302aA (Critical Practice)
Poetics of the Novel. This course provides theoretical basics and practical training in the analysis of narrative form. The class will study three major novels from three different periods as well as some shot fiction. Students will learn to apply key critical concepts associated with the poetics of the novel (story and plot, modes of narration, reliable and unreliable narrators, framing and embedding, point of view, methods of representing consciousness, irony, defamiliarization, metafiction, intertextuality). Please note: ENGL 302 is an introduction to advanced literary analysis. The course is designed to introduce aspiring English majors to the professional pursuits and protocols – as well as the pleasures – of English studies as a discipline. Several short assignments, midterm and final. Texts: Schlomith Rimmon-Kenan, Narrative Fiction: Contemporary Poetics; George Eliot, Silas Marner; James Joyce, A Portrait of the Artist as a Young Man; John Fowles, The French Lieutenant’s Woman; recommended: Seymour Chatman, Story and Discourse; David Lodge, The Art of Fiction.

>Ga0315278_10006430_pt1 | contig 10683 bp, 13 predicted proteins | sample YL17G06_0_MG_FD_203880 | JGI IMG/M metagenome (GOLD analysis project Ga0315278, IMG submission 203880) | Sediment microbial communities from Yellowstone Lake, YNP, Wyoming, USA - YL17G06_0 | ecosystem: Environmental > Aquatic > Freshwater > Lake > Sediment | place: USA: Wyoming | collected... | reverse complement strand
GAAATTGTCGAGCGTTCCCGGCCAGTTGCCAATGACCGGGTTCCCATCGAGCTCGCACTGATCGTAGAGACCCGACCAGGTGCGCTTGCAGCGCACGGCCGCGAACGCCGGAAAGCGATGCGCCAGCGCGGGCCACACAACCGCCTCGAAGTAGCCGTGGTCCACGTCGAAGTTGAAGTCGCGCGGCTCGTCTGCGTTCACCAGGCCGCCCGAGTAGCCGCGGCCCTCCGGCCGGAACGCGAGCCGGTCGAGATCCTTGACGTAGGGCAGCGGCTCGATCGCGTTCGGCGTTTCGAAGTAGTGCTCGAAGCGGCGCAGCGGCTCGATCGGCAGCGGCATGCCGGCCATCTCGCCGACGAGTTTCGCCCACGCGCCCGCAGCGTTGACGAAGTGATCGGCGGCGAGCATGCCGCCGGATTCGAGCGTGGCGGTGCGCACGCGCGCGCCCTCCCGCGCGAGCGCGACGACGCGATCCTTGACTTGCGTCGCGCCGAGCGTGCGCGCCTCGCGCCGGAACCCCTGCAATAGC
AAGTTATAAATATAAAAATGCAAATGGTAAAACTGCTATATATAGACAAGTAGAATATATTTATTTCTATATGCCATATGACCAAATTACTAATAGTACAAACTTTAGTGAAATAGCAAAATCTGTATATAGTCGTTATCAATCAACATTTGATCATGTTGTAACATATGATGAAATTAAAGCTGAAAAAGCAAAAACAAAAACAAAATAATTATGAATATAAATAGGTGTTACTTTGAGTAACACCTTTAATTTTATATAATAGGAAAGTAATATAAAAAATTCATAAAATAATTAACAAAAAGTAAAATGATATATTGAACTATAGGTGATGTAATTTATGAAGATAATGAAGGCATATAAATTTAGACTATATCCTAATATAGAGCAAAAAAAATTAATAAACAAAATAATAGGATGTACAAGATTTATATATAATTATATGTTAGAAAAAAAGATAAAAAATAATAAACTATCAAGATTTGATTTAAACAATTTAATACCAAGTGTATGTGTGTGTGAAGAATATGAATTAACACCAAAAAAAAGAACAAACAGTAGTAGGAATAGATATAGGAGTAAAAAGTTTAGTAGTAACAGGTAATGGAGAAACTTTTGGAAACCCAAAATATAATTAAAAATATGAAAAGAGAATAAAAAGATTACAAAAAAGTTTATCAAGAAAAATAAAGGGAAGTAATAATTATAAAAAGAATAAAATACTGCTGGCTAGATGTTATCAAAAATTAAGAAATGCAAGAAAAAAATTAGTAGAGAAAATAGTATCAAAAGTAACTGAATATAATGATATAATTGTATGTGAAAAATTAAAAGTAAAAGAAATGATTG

310 A (The Bible as Literature)
A rapid study of readings from both the Old and New Testaments, focusing primarily on those parts of the Bible with the most “literary” interest – narratives, poems and philosophy. Students will be expected to attend class regularly, keep up with reading assignments, and take part in open discussion. Written work will consist entirely of a series of in-class essays done in response to study questions handed out in advance. Text: Michael Coogan, ed., New Oxford Annotated Bible, 3rd ed.
315aA (Literary Modernism)